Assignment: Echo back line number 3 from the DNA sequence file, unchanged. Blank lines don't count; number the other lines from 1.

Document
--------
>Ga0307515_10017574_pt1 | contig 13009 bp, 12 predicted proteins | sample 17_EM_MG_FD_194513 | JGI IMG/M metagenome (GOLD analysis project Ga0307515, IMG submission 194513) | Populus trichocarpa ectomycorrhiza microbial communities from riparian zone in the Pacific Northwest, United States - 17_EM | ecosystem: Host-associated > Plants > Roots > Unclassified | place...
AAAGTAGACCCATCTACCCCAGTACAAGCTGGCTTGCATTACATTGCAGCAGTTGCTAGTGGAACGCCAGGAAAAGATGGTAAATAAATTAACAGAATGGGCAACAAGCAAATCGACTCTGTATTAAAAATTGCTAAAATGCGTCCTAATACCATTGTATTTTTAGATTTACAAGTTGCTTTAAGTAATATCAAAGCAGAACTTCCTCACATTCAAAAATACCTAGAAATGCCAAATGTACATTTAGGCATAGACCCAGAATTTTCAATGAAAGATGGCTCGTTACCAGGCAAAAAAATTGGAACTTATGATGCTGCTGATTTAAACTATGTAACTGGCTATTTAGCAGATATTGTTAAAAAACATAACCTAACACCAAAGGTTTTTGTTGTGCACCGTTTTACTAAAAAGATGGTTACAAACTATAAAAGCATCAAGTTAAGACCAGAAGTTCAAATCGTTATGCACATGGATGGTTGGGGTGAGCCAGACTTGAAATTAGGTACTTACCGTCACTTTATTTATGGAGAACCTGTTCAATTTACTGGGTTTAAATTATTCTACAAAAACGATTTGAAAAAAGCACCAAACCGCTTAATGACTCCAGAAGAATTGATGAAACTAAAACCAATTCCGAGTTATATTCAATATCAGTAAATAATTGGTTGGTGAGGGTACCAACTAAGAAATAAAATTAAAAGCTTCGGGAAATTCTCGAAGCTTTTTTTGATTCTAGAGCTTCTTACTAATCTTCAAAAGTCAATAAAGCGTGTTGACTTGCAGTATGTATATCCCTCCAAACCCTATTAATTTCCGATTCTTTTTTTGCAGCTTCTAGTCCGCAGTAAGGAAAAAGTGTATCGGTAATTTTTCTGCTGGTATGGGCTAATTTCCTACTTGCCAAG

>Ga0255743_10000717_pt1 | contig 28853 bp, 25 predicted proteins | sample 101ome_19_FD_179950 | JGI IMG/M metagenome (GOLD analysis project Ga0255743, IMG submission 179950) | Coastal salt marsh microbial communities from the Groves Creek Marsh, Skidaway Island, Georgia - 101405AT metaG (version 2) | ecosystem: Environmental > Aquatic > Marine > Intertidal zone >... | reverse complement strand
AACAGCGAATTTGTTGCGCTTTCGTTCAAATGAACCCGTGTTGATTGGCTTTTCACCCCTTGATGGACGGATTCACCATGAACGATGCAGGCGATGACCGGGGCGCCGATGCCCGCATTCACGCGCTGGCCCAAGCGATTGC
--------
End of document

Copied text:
>Ga0255743_10000717_pt1 | contig 28853 bp, 25 predicted proteins | sample 101ome_19_FD_179950 | JGI IMG/M metagenome (GOLD analysis project Ga0255743, IMG submission 179950) | Coastal salt marsh microbial communities from the Groves Creek Marsh, Skidaway Island, Georgia - 101405AT metaG (version 2) | ecosystem: Environmental > Aquatic > Marine > Intertidal zone >... | reverse complement strand